Master of Forensic Science in Forensic Toxicology

The Master of Arts in Forensic Science in Forensic Toxicology is accredited by the Forensic Science Education Programs Accreditation Commission (FEPAC) and prepares students for careers in a medical examiner's office or a private testing laboratory. Students learn how to conduct analyses of biological samples, interpret their findings, and determine the presence of drugs.

Prerequisite: A bachelor's degree in chemistry or biology from an accredited university with course work through instrumental analysis or permission of the department. In addition to the required courses in each of those majors, the following specific courses are strongly recommended: instrumental analysis, physiology, and biochemistry.

Required: The general requirements stated under the Columbian College of Arts and Sciences. The program of study consists of 36 credit hours of approved course work. All candidates are required to pass a written Master's Comprehensive Examination.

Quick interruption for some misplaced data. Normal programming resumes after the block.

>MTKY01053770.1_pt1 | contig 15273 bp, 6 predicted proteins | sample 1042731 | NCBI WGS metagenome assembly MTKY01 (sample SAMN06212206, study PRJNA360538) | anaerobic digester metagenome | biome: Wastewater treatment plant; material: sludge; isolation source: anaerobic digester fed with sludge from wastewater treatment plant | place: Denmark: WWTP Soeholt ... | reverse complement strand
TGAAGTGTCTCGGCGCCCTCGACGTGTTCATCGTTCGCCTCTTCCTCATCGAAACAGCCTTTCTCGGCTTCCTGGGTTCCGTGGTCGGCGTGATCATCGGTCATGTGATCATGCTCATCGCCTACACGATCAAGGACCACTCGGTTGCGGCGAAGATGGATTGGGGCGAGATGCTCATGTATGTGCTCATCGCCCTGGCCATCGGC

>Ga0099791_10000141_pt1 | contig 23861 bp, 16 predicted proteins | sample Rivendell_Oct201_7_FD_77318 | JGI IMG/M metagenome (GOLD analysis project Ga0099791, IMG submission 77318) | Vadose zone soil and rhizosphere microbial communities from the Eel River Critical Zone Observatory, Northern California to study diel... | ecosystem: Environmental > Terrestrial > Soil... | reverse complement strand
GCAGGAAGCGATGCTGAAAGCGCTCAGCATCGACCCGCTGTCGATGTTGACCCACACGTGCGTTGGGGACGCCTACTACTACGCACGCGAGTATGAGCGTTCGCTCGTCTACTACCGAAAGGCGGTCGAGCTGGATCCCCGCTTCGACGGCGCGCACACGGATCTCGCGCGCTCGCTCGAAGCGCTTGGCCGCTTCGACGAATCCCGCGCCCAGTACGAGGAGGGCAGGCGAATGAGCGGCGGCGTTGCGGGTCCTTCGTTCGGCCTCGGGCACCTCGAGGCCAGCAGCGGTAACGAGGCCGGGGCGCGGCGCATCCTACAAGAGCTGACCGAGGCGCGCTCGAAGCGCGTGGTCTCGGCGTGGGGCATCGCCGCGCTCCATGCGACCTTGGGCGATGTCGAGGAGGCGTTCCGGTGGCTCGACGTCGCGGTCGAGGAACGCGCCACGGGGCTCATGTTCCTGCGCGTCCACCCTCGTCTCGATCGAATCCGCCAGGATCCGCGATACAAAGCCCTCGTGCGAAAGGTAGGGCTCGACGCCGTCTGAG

Required Courses

FORS 6292  Graduate Seminar (Entry)
FORS 6292 Graduate Seminar (Exit)
FORS 6004  Fundamentals of Forensic Sciences I
FORS 6005  Fundamentals of Forensic Sciences II
FORS 6215  Criminal Law for Forensic Scientists
FORS 6225  Statistics for Forensic Scientists
FORS 6020  Professional Responsibility and Quality Assurance
FORS 6231  Principles of Toxicology
FORS 6232  Analytical Toxicology
FORS 6234  Medicinal Chemistry I
FORS 6235  Medicinal Chemistry II
FORS 6236  Forensic Toxicology I
FORS 6237  Forensic Toxicology II


FORS 6295  Research (1-3 credits)

Additional appropriate courses may be selected from the other courses offered by the Departments of Forensic Sciences, Pharmacology, etc.

It is strongly recommended that students participate in FORS 6298, the forensic sciences practicum.

Additional degree requirements are set forth in the University Bulletin. Students are encouraged to participate in an internship program in one or more local toxicology laboratories.

Toxicology Research

Toxicology Research

Looking to learn more about toxicology and drug abuse? The National Institute on Drug Abuse has a number of resources for students and researchers.

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